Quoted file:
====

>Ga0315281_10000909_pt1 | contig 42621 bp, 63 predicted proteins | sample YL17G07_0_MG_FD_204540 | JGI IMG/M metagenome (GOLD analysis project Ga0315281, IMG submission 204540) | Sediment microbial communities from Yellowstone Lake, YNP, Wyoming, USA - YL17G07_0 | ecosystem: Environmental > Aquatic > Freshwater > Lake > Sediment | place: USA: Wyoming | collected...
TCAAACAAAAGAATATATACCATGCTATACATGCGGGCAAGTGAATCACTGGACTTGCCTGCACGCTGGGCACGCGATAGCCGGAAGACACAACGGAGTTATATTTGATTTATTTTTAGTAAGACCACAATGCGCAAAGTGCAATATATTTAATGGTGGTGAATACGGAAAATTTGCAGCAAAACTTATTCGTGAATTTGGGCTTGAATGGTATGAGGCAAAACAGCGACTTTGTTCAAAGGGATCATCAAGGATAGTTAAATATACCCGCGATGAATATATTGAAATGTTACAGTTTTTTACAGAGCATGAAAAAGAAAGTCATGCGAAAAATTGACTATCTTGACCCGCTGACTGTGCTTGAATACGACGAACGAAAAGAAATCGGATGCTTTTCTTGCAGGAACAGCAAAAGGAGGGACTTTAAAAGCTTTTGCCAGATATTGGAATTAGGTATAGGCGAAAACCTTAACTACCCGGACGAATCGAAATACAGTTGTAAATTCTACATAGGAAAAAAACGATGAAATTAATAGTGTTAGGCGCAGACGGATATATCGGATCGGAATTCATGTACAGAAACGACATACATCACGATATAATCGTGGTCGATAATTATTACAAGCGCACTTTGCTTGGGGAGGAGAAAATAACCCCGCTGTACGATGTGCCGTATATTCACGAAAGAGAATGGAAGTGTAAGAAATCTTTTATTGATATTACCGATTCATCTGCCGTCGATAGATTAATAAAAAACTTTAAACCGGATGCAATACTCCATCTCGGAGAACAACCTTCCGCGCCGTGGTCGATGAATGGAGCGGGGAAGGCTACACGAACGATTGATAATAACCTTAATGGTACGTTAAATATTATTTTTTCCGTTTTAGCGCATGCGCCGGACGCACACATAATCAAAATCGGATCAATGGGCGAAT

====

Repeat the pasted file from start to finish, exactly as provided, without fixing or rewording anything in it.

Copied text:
>Ga0315281_10000909_pt1 | contig 42621 bp, 63 predicted proteins | sample YL17G07_0_MG_FD_204540 | JGI IMG/M metagenome (GOLD analysis project Ga0315281, IMG submission 204540) | Sediment microbial communities from Yellowstone Lake, YNP, Wyoming, USA - YL17G07_0 | ecosystem: Environmental > Aquatic > Freshwater > Lake > Sediment | place: USA: Wyoming | collected...
TCAAACAAAAGAATATATACCATGCTATACATGCGGGCAAGTGAATCACTGGACTTGCCTGCACGCTGGGCACGCGATAGCCGGAAGACACAACGGAGTTATATTTGATTTATTTTTAGTAAGACCACAATGCGCAAAGTGCAATATATTTAATGGTGGTGAATACGGAAAATTTGCAGCAAAACTTATTCGTGAATTTGGGCTTGAATGGTATGAGGCAAAACAGCGACTTTGTTCAAAGGGATCATCAAGGATAGTTAAATATACCCGCGATGAATATATTGAAATGTTACAGTTTTTTACAGAGCATGAAAAAGAAAGTCATGCGAAAAATTGACTATCTTGACCCGCTGACTGTGCTTGAATACGACGAACGAAAAGAAATCGGATGCTTTTCTTGCAGGAACAGCAAAAGGAGGGACTTTAAAAGCTTTTGCCAGATATTGGAATTAGGTATAGGCGAAAACCTTAACTACCCGGACGAATCGAAATACAGTTGTAAATTCTACATAGGAAAAAAACGATGAAATTAATAGTGTTAGGCGCAGACGGATATATCGGATCGGAATTCATGTACAGAAACGACATACATCACGATATAATCGTGGTCGATAATTATTACAAGCGCACTTTGCTTGGGGAGGAGAAAATAACCCCGCTGTACGATGTGCCGTATATTCACGAAAGAGAATGGAAGTGTAAGAAATCTTTTATTGATATTACCGATTCATCTGCCGTCGATAGATTAATAAAAAACTTTAAACCGGATGCAATACTCCATCTCGGAGAACAACCTTCCGCGCCGTGGTCGATGAATGGAGCGGGGAAGGCTACACGAACGATTGATAATAACCTTAATGGTACGTTAAATATTATTTTTTCCGTTTTAGCGCATGCGCCGGACGCACACATAATCAAAATCGGATCAATGGGCGAAT